Why Asking for Help Can Be the Smartest Strategy
We all hate to admit when we don’t know something. Especially if we’re new at a job, have a boss we’re trying to impress, or like to be seen as someone who’s always on top of things. So rather than raise our hands when we’re not sure what to do, we try muddling through on our own, resulting in more work and more stress than is necessary.
Well, I’m here to tell you: It’s OK to ask. We don’t know everything, and it’s alright to admit that. Sometimes it’s actually your best strategy.
When you can – and should – ask for help:
When you’re not clear on the details of a project. Some bosses expect you to be a mind reader. They dump a pile of illegible notes on your desk, tell you a report is due on Monday, and walk away, leaving you completely clueless as to what the report is supposed to be about or which project it’s even for.
They’re often just incredibly busy and don’t stop to consider their instructions may have been less than clear. Some bosses have mile-a-minute brains and think they’ve already told you what to do. Whatever the reason, you can sit around staring at the notes for two hours and panicking over where to start, or you can just go up to your boss, put on a professional face, and say, “I’m sorry to bother you, but I’m hoping to get a little more clarification on this project. What specifically do you need me to do?”
Or better yet, try to ask him right when he dumps the notes on your desk — if you can catch him fast enough.
When you’re not clear on priorities or deadlines. Most of us have piles of projects to juggle, so knowing the urgency for each task is crucial to making sure everything gets done on time. If you’re not clear on a deadline, ask.
Maybe that “emergency” someone threw in your lap can actually wait till Monday. Maybe that status report a co-worker casually requested you write up is actually due in an hour because the client’s coming in. Always, always make sure you know which projects need doing when. That’s working 101.
When “figuring it out yourself” will take way too much time. There are some aspects of my job that I can figure out on my own — and that I’m expected to figure out on my own. If I’m filing a pleading in a new court district (I’m a paralegal) and I’m not sure on their procedures, I can look up their rules on their website, call the court clerk, etc. I’m paid, to a certain extent, to take initiative, save attorneys the hassle of details, and just “get it done.”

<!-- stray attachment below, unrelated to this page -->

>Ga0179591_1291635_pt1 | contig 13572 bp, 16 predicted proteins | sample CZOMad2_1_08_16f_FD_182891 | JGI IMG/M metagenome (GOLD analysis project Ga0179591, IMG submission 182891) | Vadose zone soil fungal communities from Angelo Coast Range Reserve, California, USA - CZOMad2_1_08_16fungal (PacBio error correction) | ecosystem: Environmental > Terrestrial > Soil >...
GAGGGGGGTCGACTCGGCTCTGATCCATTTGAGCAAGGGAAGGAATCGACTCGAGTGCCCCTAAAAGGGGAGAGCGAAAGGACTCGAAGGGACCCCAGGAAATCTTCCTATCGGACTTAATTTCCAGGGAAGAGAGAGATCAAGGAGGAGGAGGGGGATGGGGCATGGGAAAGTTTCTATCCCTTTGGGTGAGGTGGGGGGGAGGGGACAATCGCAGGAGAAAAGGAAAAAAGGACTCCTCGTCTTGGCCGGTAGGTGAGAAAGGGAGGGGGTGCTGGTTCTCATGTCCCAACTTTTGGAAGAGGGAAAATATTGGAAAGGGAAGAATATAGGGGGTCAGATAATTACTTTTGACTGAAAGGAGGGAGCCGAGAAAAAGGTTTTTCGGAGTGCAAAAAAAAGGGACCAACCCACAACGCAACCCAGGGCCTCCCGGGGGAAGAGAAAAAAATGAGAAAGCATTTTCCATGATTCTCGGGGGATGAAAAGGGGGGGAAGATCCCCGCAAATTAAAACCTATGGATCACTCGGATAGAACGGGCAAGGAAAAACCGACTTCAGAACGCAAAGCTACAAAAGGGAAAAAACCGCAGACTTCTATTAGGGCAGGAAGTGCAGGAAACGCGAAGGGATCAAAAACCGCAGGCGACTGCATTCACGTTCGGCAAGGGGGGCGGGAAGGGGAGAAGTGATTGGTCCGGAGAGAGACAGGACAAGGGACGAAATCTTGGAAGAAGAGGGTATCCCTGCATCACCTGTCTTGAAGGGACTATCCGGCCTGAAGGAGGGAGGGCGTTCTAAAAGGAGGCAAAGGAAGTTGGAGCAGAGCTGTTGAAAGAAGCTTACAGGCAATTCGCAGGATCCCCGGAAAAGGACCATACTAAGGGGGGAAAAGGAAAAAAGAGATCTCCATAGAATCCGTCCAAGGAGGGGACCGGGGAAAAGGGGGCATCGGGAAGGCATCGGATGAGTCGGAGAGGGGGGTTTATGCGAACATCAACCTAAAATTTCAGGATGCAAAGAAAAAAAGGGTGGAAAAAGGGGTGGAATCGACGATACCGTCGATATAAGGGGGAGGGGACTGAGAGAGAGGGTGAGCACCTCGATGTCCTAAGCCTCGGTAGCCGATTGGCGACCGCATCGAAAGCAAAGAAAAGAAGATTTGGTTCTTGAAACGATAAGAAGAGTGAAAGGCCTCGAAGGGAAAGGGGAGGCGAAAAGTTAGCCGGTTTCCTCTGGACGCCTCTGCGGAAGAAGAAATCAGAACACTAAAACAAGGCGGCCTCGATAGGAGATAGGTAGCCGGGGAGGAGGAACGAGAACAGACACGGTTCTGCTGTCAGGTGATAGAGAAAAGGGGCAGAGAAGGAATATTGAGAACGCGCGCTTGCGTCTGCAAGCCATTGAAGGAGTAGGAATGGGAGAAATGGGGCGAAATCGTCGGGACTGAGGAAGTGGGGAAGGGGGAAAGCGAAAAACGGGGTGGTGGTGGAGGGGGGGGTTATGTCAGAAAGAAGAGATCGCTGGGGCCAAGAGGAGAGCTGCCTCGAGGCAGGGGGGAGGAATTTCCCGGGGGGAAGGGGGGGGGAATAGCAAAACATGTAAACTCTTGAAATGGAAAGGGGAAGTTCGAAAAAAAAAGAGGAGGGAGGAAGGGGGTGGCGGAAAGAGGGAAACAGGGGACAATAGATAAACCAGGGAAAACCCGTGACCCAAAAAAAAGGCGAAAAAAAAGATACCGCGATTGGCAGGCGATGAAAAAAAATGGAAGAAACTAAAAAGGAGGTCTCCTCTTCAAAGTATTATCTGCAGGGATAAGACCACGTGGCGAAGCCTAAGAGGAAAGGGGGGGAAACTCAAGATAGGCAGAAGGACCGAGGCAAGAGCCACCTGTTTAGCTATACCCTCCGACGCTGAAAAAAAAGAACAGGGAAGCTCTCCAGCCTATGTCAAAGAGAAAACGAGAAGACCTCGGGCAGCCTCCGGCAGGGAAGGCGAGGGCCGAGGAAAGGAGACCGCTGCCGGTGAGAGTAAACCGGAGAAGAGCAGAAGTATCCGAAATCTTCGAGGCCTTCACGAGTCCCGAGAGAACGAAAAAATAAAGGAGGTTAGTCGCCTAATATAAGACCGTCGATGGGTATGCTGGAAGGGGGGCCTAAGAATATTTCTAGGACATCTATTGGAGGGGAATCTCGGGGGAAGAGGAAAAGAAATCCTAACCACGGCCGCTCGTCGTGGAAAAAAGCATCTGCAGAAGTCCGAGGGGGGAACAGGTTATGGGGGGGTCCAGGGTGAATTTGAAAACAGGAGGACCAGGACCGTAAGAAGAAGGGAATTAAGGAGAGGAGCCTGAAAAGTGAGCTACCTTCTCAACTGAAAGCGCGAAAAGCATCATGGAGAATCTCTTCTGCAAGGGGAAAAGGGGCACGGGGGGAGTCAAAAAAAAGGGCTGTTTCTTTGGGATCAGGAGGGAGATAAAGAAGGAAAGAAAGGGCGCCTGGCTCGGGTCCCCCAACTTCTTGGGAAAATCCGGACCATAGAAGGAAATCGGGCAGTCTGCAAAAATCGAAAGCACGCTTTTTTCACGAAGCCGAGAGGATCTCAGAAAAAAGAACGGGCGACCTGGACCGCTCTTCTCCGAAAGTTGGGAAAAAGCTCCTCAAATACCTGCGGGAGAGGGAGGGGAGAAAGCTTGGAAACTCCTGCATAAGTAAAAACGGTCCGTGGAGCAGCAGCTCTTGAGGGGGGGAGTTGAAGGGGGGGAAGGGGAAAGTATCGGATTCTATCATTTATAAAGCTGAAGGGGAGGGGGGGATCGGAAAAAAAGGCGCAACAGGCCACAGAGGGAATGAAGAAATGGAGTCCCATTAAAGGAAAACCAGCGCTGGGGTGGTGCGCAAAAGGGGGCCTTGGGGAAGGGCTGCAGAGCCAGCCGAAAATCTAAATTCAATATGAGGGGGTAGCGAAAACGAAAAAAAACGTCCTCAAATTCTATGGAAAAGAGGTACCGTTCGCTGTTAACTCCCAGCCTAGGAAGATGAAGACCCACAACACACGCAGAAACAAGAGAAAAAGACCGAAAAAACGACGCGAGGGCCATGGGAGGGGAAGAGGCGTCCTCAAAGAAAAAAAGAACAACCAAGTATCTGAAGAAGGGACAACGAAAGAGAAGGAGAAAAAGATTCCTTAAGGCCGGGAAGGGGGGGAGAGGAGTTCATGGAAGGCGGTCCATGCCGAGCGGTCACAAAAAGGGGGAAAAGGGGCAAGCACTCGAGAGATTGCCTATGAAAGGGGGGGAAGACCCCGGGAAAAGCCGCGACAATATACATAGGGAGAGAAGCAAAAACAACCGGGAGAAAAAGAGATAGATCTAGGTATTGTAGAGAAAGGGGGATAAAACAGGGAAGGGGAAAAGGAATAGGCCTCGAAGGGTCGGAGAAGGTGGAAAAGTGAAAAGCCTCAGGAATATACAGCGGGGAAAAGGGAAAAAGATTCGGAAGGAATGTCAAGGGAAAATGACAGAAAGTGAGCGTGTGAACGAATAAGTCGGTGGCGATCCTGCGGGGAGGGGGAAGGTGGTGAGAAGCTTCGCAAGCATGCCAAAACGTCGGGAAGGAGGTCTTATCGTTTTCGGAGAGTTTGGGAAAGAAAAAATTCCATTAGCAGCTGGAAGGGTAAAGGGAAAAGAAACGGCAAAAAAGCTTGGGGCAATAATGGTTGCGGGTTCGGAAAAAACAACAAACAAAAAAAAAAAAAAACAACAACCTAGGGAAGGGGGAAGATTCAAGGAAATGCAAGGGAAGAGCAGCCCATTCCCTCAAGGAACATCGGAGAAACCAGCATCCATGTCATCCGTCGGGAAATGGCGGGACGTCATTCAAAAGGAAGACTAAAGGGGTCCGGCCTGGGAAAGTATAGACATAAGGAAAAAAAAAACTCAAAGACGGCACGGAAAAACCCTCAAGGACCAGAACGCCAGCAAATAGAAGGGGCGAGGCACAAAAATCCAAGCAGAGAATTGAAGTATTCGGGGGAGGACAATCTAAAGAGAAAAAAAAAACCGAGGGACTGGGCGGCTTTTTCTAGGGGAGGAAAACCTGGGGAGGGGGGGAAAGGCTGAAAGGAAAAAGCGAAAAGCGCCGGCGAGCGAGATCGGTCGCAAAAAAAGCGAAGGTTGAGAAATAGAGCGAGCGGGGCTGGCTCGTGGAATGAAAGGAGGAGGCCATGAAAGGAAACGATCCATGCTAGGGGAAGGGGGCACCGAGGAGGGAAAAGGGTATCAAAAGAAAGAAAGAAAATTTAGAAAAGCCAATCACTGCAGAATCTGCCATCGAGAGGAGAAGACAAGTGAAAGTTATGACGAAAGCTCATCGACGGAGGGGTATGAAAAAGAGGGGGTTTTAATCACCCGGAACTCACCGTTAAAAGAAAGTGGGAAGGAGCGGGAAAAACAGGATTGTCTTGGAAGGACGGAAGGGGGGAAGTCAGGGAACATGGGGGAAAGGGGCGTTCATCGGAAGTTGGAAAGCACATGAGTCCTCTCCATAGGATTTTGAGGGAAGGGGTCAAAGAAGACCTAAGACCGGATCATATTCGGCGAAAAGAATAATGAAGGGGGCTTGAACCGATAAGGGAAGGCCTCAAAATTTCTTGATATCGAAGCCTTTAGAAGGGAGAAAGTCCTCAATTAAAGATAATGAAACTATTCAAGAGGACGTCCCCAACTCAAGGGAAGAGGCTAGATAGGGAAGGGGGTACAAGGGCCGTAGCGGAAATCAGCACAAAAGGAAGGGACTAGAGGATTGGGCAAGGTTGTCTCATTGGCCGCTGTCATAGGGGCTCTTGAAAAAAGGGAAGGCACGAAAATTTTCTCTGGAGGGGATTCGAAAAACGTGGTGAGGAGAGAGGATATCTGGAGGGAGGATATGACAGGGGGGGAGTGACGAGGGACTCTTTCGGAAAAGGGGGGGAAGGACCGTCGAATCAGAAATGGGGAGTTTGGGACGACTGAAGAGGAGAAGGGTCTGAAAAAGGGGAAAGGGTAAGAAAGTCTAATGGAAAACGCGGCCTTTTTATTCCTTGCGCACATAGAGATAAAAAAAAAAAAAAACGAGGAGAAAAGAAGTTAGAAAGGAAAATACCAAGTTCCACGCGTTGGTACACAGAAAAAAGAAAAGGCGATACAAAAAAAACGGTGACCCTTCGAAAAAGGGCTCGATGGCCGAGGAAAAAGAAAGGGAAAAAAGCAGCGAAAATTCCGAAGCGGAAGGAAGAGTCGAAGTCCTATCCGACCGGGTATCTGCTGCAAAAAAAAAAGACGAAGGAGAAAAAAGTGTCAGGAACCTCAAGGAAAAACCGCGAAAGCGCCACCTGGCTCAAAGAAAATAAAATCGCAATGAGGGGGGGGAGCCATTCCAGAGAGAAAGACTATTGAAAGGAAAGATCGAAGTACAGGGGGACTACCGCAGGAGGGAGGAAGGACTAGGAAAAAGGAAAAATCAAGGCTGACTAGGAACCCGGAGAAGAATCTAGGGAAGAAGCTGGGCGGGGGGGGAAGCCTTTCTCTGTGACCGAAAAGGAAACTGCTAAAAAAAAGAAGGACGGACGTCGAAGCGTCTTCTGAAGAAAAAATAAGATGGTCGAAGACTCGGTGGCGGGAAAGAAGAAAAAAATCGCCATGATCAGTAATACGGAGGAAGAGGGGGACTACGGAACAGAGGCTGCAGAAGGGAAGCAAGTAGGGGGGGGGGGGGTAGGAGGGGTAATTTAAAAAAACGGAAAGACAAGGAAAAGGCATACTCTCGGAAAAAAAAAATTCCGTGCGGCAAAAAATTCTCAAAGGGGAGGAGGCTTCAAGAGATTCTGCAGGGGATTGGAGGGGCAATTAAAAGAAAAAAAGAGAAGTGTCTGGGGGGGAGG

But if one of the cases I’m handling involves some complicated real estate issues, and we have a thoroughly experienced and knowledgeable real estate paralegal on staff, it makes a heck of a lot more sense for me to stop by her office and ask her for a quick lesson on what I need to know.
Use your resources — and your resourcefulness — wisely. Picking the brain of someone with expertise can save you time and guarantee you get the most accurate information. Most people are flattered to be asked for their advice, anyway.
When you really, really don’t know what you’re doing. This one can be the most difficult since we all hate to call attention to our weak areas. But you know what makes you look even worse? Spending forever muddling your way through something you don’t understand, turning it in late, and then finding out you’ve done nothing the way you were supposed to.
I recently took over the administration of a large estate that’s nothing like anything I’ve ever done before. I was paralyzed by every phone call I had to make to gather basic information, because every inquiry resulted in all sorts of follow-up questions I couldn’t begin to answer. So I put off making the calls. And the stress just built up the more I dragged my feet.
What finally solved my problem? Admitting that I had no idea what I was doing. If I called someone to ask for a figure on one of the estate’s financial accounts, and they started asking me for specifics in terms I didn’t even recognize, I was completely upfront with them. I told them this was my first time working on a file like this, that I was learning as I went along, and would they be so kind as to bear with me and explain what it was they needed from me? I was amazed at how friendly and willing to help most people were once I put myself out there (and put myself at the mercy of their kindness).
I’m a smart, capable worker, so I knew that once I learned the basics, I’d be adept at them. If you admit to the loopholes in your knowledge with that confidence in mind, you’re not making yourself look any weaker or less able. You’re just admitting you don’t know everything, and there’s nothing wrong with that. The only way to learn is to ask.
Kelly Gurnett, a.k.a. “Cordelia,” runs the blog Cordelia Calls It Quits, where she documents her attempts to rid her life of the things that don’t matter and focus more on the things that do. You can follow her on Twitter and Facebook.
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